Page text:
Kenyan President Uhuru Kenyatta left Tuesday for The Hague for pretrial hearings at the International Criminal Court, where he is set to face charges of organizing mass ethnic violence.

Uhuru Kenyatta
Uhuru Kenyatta

On Thursday, a court hearing has been called to set a date for Kenyatta’s eventual trial at the ICC.

Legislators, senators and officials accompanied Kenyatta to the airport, with some of them flying with him in a show of support, the Star newspaper reported.

Kenyatta had on Monday met with the National Security Council, the country’s top security body, to discuss his absence, The Standard newspaper reported.

Deputy President William Ruto has taken charge of the government.

Both Kenyatta and Ruto face charges of organizing mass ethnic violence following the disputed 2007 election.

The two were on opposite sides of the political divide at the time. Ruto, a member of the Kalenjin ethnic group, was allied with opposition leader Raila Odinga, a Luo.

Odinga accused Kikuyu president Mwai Kibaki – supported by Kenyatta, a fellow Kikuyu – of rigging his way back to power in those elections.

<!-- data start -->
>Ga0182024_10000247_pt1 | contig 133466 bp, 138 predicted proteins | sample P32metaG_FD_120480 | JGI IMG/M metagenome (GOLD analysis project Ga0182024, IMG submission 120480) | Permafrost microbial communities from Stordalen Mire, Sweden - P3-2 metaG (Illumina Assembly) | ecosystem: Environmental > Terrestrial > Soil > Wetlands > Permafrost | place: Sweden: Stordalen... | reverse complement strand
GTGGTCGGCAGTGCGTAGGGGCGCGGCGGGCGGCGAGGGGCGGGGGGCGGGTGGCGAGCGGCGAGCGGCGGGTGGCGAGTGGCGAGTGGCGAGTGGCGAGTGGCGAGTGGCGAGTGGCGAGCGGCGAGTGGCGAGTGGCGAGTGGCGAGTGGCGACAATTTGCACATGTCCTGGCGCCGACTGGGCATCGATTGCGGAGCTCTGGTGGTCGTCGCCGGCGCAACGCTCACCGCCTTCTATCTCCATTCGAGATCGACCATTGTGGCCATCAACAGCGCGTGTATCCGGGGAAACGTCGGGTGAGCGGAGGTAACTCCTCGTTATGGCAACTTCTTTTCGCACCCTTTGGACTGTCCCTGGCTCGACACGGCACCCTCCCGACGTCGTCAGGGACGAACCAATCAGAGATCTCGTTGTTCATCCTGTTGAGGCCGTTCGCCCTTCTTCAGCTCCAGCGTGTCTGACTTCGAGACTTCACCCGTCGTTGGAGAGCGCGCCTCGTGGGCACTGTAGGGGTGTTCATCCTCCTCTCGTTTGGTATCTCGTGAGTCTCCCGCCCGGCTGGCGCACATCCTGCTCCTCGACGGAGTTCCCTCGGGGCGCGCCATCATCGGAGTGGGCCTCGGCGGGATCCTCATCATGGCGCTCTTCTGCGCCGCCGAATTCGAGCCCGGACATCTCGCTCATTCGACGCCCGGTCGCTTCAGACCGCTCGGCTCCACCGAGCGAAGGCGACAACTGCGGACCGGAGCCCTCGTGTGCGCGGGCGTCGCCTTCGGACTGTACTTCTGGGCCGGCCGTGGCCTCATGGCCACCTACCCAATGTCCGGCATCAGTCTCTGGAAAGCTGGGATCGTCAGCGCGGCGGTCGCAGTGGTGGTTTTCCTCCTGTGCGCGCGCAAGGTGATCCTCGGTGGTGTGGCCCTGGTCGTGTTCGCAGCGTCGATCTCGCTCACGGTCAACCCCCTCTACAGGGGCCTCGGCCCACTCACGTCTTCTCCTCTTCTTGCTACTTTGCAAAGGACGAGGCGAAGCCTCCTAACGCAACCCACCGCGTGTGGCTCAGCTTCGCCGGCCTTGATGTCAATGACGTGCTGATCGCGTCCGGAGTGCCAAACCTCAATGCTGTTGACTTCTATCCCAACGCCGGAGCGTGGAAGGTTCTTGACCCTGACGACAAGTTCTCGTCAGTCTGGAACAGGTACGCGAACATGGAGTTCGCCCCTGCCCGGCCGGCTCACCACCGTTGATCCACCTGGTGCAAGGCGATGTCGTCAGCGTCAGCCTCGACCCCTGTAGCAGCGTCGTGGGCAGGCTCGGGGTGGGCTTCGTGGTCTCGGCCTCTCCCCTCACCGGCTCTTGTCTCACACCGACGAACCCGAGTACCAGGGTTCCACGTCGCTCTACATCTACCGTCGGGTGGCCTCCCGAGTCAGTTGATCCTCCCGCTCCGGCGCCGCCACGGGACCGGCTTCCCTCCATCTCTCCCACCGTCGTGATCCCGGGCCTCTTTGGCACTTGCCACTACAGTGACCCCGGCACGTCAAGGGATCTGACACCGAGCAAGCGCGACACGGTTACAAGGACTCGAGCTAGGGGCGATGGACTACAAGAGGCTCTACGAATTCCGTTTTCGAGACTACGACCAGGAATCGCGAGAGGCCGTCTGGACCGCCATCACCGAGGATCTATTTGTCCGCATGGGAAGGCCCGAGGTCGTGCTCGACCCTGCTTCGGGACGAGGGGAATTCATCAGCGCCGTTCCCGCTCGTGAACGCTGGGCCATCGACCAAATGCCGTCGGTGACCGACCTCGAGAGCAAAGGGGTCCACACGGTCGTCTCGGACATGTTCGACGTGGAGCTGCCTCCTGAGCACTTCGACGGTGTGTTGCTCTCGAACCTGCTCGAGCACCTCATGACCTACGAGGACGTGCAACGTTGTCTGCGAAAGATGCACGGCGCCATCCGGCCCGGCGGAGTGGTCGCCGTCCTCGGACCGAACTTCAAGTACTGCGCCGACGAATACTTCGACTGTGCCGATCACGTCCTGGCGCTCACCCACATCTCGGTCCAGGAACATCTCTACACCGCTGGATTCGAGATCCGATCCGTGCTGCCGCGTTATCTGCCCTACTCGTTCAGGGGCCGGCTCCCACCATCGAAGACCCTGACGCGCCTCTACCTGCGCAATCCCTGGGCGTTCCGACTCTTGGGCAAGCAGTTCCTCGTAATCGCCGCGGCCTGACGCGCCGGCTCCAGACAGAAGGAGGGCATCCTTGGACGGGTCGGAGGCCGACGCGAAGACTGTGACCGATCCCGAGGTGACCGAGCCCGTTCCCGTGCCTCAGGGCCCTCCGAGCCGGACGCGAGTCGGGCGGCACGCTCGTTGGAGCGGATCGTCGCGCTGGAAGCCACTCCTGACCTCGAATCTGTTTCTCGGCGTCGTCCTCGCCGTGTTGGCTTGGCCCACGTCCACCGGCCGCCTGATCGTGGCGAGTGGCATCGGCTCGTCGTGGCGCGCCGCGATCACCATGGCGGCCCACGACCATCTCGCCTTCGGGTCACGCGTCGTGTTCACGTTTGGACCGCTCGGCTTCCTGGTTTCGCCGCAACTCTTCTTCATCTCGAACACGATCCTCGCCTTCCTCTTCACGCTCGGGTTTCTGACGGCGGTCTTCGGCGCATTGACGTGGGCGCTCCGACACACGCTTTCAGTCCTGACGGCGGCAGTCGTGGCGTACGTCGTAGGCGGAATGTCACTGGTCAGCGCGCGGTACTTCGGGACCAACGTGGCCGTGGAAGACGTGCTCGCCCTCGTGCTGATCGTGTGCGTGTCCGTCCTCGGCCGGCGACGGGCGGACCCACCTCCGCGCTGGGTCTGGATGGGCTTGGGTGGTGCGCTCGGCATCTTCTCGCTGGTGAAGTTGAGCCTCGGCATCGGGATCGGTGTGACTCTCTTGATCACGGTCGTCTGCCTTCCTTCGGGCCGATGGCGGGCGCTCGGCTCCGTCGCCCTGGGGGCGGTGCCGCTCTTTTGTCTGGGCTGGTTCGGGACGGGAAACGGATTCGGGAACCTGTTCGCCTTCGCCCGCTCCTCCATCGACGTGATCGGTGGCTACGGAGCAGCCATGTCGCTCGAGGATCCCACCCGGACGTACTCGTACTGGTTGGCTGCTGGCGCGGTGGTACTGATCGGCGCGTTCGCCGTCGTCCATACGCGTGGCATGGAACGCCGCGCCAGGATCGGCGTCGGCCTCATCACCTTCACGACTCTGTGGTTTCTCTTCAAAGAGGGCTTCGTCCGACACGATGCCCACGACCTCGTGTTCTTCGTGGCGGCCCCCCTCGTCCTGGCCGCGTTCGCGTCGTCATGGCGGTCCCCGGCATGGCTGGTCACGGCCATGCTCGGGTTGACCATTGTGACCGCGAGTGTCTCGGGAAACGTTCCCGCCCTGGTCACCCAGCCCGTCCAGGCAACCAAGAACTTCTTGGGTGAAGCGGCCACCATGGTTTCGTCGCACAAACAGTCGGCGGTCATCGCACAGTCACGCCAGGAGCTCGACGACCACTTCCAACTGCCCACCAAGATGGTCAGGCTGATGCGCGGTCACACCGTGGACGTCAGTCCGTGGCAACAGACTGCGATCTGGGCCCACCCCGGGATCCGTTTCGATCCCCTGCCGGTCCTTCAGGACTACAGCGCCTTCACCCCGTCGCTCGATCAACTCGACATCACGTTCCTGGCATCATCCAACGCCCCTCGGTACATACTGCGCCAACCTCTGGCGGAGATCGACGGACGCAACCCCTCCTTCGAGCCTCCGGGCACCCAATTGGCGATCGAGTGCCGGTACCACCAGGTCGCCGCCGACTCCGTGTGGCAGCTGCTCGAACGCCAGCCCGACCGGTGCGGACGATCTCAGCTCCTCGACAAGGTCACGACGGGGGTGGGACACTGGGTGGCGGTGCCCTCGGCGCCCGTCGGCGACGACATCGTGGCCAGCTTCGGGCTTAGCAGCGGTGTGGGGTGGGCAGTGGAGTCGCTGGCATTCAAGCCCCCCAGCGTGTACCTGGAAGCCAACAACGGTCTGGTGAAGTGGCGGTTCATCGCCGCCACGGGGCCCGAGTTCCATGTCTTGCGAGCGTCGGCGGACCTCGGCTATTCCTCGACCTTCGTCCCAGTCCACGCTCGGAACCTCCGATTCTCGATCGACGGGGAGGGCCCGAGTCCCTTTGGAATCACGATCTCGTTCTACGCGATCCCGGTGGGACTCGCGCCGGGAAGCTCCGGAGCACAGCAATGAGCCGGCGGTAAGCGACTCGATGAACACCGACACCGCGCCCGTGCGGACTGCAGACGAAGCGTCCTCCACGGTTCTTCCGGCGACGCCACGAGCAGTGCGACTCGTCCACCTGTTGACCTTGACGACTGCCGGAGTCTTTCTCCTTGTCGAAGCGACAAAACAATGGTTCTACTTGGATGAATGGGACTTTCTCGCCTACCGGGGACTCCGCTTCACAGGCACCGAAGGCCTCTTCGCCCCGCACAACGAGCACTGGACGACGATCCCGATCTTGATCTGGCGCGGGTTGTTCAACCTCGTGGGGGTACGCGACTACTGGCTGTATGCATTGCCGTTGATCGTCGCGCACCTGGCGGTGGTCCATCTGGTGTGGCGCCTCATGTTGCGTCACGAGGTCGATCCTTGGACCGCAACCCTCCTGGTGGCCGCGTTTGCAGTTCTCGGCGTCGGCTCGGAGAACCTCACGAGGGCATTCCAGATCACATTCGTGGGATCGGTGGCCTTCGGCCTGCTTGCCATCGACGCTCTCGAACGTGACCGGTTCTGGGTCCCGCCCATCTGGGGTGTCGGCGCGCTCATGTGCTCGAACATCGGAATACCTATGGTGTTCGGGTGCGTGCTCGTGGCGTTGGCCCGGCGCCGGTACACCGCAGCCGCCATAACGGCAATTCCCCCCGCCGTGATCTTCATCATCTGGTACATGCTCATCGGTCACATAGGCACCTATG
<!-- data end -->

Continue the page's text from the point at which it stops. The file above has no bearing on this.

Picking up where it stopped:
The political riots descended into ethnic killings of the Kikuyu, who retaliated, plunging Kenya into a spiral of violence that left more than 1,000 people dead and half a million displaced.

Kenyatta and Ruto, however, joined forces for the 2013 elections, presenting themselves as national unifiers, and won.

Ruto’s trial at the ICC has already begun and he has appeared in court.

Kenyatta will be the first head of state to come before the ICC. He has appeared there before, but not after he became president.

At the pre-trial hearing, the prosecution is expected to accuse the Kenyan government of withholding evidence, while the defence is expected to ask the prosecution to drop the case for lack of evidence.

Kenyatta told parliament on Monday that he was innocent and expressed confidence that the case would be terminated.

He said he would appear in court as a private person, since he was charged before he became president and his status as head of state was not on trial.


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